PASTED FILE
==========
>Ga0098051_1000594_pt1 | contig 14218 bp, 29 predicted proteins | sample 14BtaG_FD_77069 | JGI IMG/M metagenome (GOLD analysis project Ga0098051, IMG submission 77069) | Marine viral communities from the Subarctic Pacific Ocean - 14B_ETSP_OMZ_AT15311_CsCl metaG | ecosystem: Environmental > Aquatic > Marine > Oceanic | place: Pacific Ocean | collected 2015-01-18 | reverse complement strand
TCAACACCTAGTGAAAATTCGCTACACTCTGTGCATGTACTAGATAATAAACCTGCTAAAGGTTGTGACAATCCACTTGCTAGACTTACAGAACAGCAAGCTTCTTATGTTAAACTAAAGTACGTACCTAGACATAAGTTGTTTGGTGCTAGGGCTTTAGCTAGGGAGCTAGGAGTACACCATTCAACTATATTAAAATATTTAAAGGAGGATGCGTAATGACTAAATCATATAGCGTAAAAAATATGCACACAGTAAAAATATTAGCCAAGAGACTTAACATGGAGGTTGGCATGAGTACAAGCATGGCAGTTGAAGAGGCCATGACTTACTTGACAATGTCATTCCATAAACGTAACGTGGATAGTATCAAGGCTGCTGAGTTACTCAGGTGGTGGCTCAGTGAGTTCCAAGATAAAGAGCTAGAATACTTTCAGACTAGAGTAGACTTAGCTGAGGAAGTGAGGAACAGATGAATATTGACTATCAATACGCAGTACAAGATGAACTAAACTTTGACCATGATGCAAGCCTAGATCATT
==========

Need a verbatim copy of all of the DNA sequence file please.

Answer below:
>Ga0098051_1000594_pt1 | contig 14218 bp, 29 predicted proteins | sample 14BtaG_FD_77069 | JGI IMG/M metagenome (GOLD analysis project Ga0098051, IMG submission 77069) | Marine viral communities from the Subarctic Pacific Ocean - 14B_ETSP_OMZ_AT15311_CsCl metaG | ecosystem: Environmental > Aquatic > Marine > Oceanic | place: Pacific Ocean | collected 2015-01-18 | reverse complement strand
TCAACACCTAGTGAAAATTCGCTACACTCTGTGCATGTACTAGATAATAAACCTGCTAAAGGTTGTGACAATCCACTTGCTAGACTTACAGAACAGCAAGCTTCTTATGTTAAACTAAAGTACGTACCTAGACATAAGTTGTTTGGTGCTAGGGCTTTAGCTAGGGAGCTAGGAGTACACCATTCAACTATATTAAAATATTTAAAGGAGGATGCGTAATGACTAAATCATATAGCGTAAAAAATATGCACACAGTAAAAATATTAGCCAAGAGACTTAACATGGAGGTTGGCATGAGTACAAGCATGGCAGTTGAAGAGGCCATGACTTACTTGACAATGTCATTCCATAAACGTAACGTGGATAGTATCAAGGCTGCTGAGTTACTCAGGTGGTGGCTCAGTGAGTTCCAAGATAAAGAGCTAGAATACTTTCAGACTAGAGTAGACTTAGCTGAGGAAGTGAGGAACAGATGAATATTGACTATCAATACGCAGTACAAGATGAACTAAACTTTGACCATGATGCAAGCCTAGATCATT